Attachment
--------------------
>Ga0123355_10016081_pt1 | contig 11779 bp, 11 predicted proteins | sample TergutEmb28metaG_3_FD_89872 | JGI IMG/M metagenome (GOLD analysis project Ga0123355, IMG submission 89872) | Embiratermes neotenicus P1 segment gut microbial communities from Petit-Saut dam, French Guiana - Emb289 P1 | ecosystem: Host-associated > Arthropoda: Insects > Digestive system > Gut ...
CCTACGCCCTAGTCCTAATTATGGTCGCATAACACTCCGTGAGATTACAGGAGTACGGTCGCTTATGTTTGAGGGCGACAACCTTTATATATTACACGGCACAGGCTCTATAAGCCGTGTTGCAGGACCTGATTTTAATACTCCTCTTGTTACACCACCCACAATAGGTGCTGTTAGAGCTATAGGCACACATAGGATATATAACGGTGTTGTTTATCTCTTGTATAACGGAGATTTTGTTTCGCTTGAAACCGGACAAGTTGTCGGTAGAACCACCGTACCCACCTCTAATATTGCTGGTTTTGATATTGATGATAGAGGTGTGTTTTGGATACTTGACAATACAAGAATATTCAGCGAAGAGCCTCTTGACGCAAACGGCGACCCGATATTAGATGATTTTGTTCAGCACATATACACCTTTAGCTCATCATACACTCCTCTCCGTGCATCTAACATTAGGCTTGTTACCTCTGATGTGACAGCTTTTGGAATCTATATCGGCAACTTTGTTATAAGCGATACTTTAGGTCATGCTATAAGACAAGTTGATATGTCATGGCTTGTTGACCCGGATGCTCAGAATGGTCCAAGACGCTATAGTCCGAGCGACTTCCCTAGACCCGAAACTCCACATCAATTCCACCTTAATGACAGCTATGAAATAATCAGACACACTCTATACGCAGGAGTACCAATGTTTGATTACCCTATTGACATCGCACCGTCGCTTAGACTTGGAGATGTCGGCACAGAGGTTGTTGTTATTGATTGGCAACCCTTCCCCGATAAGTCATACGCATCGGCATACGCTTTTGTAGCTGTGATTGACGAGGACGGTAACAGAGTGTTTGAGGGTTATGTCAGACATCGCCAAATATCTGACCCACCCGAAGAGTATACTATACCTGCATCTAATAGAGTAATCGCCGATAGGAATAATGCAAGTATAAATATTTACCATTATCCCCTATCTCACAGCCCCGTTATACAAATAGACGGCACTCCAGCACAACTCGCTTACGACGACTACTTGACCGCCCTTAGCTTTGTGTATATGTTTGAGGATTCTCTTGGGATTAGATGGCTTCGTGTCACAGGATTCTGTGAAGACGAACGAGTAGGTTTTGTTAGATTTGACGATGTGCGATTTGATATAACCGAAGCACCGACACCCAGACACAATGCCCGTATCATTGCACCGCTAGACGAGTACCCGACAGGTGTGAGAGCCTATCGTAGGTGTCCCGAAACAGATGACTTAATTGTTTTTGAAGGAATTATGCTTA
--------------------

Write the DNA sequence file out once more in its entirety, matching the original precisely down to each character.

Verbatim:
>Ga0123355_10016081_pt1 | contig 11779 bp, 11 predicted proteins | sample TergutEmb28metaG_3_FD_89872 | JGI IMG/M metagenome (GOLD analysis project Ga0123355, IMG submission 89872) | Embiratermes neotenicus P1 segment gut microbial communities from Petit-Saut dam, French Guiana - Emb289 P1 | ecosystem: Host-associated > Arthropoda: Insects > Digestive system > Gut ...
CCTACGCCCTAGTCCTAATTATGGTCGCATAACACTCCGTGAGATTACAGGAGTACGGTCGCTTATGTTTGAGGGCGACAACCTTTATATATTACACGGCACAGGCTCTATAAGCCGTGTTGCAGGACCTGATTTTAATACTCCTCTTGTTACACCACCCACAATAGGTGCTGTTAGAGCTATAGGCACACATAGGATATATAACGGTGTTGTTTATCTCTTGTATAACGGAGATTTTGTTTCGCTTGAAACCGGACAAGTTGTCGGTAGAACCACCGTACCCACCTCTAATATTGCTGGTTTTGATATTGATGATAGAGGTGTGTTTTGGATACTTGACAATACAAGAATATTCAGCGAAGAGCCTCTTGACGCAAACGGCGACCCGATATTAGATGATTTTGTTCAGCACATATACACCTTTAGCTCATCATACACTCCTCTCCGTGCATCTAACATTAGGCTTGTTACCTCTGATGTGACAGCTTTTGGAATCTATATCGGCAACTTTGTTATAAGCGATACTTTAGGTCATGCTATAAGACAAGTTGATATGTCATGGCTTGTTGACCCGGATGCTCAGAATGGTCCAAGACGCTATAGTCCGAGCGACTTCCCTAGACCCGAAACTCCACATCAATTCCACCTTAATGACAGCTATGAAATAATCAGACACACTCTATACGCAGGAGTACCAATGTTTGATTACCCTATTGACATCGCACCGTCGCTTAGACTTGGAGATGTCGGCACAGAGGTTGTTGTTATTGATTGGCAACCCTTCCCCGATAAGTCATACGCATCGGCATACGCTTTTGTAGCTGTGATTGACGAGGACGGTAACAGAGTGTTTGAGGGTTATGTCAGACATCGCCAAATATCTGACCCACCCGAAGAGTATACTATACCTGCATCTAATAGAGTAATCGCCGATAGGAATAATGCAAGTATAAATATTTACCATTATCCCCTATCTCACAGCCCCGTTATACAAATAGACGGCACTCCAGCACAACTCGCTTACGACGACTACTTGACCGCCCTTAGCTTTGTGTATATGTTTGAGGATTCTCTTGGGATTAGATGGCTTCGTGTCACAGGATTCTGTGAAGACGAACGAGTAGGTTTTGTTAGATTTGACGATGTGCGATTTGATATAACCGAAGCACCGACACCCAGACACAATGCCCGTATCATTGCACCGCTAGACGAGTACCCGACAGGTGTGAGAGCCTATCGTAGGTGTCCCGAAACAGATGACTTAATTGTTTTTGAAGGAATTATGCTTA